Crafting clogs

The original craftsmanship

The Craft:




              JeukenCarel Jeuken from Leunen, Holland is still active as a wooden shoe maker. He shares with us:

The craft of wooden shoe making exists about 800 years now. In that time wooden shoes were common footwear all over the country. When we ask ourselves: Who was wearing them, then the answer is the less fortunate in those days. And that were gardeners, farmers, agricultural workers, foresters, laundry workers, people working in the marshes, road constructors, street cleaners, sailors, butchers, livestock dealers, bricklayers, peat-cutters and masons.

In order to make wooden shoes, one needed wood from a poplar or willow tree. There was an abundance of them in various areas and that is why there were a lot of wooden shoe makers to be found.

The ideal wood is between 30 to 35 years old and the tree has a perimeter of about 72 to 80 inches. One can get about 57 pairs of wooden shoes from 1 cubic yard (that is a little over 200 pairs from 1 registerton).

The trees were cut with a whipsaw, also called "shortiron" at the time. Then they were transported to the workshop of the wooden shoe maker with logging wheels. He cut the tree in logs of the size of a foot plus 2 inches. The extra length was needed for the heel and the nose.

The logs were cleaved into blocks with cleaving knives in 4-5-6 pieces and were shaped into a rough model with a skewed chopping axe.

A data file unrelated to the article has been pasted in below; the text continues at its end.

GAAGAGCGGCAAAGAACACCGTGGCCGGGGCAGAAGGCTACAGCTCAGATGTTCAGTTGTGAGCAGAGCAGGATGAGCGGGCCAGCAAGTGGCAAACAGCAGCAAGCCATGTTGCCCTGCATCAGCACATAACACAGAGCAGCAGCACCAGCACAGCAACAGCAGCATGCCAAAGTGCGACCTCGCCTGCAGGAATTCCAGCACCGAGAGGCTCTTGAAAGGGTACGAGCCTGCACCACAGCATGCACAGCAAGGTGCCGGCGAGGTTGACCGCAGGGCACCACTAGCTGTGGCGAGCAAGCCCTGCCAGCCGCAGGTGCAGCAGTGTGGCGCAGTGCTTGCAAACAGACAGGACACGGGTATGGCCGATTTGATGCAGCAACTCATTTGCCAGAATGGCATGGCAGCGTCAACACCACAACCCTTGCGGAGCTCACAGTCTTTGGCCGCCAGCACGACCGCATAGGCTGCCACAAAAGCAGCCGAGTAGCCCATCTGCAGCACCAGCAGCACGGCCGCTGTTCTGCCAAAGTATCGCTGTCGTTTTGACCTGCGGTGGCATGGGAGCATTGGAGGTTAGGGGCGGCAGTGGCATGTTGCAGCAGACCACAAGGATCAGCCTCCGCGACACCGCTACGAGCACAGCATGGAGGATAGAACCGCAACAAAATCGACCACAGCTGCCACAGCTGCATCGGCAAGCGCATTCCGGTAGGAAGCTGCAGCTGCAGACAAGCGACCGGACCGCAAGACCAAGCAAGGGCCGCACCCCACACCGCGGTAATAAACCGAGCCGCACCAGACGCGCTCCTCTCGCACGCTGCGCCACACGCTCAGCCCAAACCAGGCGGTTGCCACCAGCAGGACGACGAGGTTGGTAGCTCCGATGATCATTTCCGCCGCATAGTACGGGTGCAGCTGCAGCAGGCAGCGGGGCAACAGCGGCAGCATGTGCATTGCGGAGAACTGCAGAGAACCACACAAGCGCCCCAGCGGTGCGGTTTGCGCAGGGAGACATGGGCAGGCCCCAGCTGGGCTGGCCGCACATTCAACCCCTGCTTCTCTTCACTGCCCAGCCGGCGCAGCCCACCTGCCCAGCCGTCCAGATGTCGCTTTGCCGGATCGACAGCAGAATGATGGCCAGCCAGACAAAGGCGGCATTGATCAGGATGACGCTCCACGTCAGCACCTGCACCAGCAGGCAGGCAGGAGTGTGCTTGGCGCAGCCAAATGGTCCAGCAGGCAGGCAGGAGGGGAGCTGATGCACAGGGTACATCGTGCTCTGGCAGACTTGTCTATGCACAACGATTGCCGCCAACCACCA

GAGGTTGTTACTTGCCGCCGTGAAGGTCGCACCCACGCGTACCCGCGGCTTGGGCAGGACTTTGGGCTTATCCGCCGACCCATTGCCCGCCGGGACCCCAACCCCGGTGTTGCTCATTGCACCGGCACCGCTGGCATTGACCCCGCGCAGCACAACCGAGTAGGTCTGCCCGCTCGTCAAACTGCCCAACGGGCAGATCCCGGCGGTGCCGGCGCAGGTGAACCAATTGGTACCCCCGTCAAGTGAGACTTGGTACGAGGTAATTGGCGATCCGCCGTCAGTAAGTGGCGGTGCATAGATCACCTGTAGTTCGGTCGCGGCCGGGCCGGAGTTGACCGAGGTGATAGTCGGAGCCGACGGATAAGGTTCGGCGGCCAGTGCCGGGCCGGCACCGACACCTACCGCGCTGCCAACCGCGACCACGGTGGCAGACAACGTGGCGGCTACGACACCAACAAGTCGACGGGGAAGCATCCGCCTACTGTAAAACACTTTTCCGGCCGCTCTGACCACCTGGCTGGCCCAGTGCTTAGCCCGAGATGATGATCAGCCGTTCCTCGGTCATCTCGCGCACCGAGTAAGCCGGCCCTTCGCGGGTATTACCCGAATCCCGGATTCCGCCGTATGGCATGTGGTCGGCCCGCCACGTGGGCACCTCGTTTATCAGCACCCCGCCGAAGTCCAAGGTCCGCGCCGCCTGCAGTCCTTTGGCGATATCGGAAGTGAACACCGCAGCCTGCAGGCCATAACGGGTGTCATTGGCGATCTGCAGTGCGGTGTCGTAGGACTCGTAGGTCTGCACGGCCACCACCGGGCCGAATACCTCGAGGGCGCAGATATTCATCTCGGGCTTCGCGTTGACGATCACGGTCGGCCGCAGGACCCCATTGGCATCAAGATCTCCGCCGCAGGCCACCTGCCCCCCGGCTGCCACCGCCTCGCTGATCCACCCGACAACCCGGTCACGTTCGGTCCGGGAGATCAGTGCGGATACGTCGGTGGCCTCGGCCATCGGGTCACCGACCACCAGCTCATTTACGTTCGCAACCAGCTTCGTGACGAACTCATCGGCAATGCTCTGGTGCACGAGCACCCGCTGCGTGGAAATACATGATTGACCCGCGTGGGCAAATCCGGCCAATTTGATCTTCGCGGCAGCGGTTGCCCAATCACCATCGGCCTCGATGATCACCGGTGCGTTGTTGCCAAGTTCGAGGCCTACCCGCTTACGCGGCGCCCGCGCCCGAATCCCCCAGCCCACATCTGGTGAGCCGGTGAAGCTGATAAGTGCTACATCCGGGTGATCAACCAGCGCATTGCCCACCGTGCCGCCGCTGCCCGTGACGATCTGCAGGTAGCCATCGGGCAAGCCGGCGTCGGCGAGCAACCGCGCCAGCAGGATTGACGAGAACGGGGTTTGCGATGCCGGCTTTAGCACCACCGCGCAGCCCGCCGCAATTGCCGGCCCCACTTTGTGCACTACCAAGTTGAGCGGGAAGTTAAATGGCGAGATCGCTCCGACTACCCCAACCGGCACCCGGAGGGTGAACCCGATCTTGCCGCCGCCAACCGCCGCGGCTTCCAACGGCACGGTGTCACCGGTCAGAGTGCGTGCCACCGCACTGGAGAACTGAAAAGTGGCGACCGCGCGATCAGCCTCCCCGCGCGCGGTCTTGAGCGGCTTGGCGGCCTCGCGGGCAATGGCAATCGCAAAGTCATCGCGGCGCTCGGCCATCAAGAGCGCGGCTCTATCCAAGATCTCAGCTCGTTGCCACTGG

Then they were modeled further with a long oblong knife on a workbench with the funny name "cutting horse". After that, the shaped wooden shoes were jammed into a boring bench by pairs to be hollowed out. The drilling was performed by using a variety of drills or scoops with different sizes. With the smallest and most narrow one, you went all the way to the nose to create the proper depth inside and with the other drills you removed the rest of the wood. When all wood was removed, the inside was trimmed and smoothened. That was performed with a series of knives with special names: the heelhook, upcutter, toe knife, cleaver and flat hook. When the wooden shoes were ready they had to dry which took between 2 to 6 weeks. Finally they were sanded so they became smooth on the outside and were ready to be sold.

Carel in
              actionFor special occasions the wooden shoes were often painted black and decorations were cut out with a small chisel. Later on painting became a habit and every wooden shoe maker created his own motives.

In the area of Noord-Limburg (south eastern part of Holland) wooden shoes were made until the end of last century in the towns of
Venray, Swolgen, Horst, Sevenum, Heythuysen, Panningen and Posterholt. In Posterholt they made wooden shoes with machines until 2000. The original craft, making wooden shoes by hand, is still performed by me from my house in Leunen. As the fifth generation in the Jeuken family from Venray, I keep the craft alive by demonstrations. Of course as a hobby and because of archeological enthusiasm.

If you want to know more about my activities, feel free to contact me via email.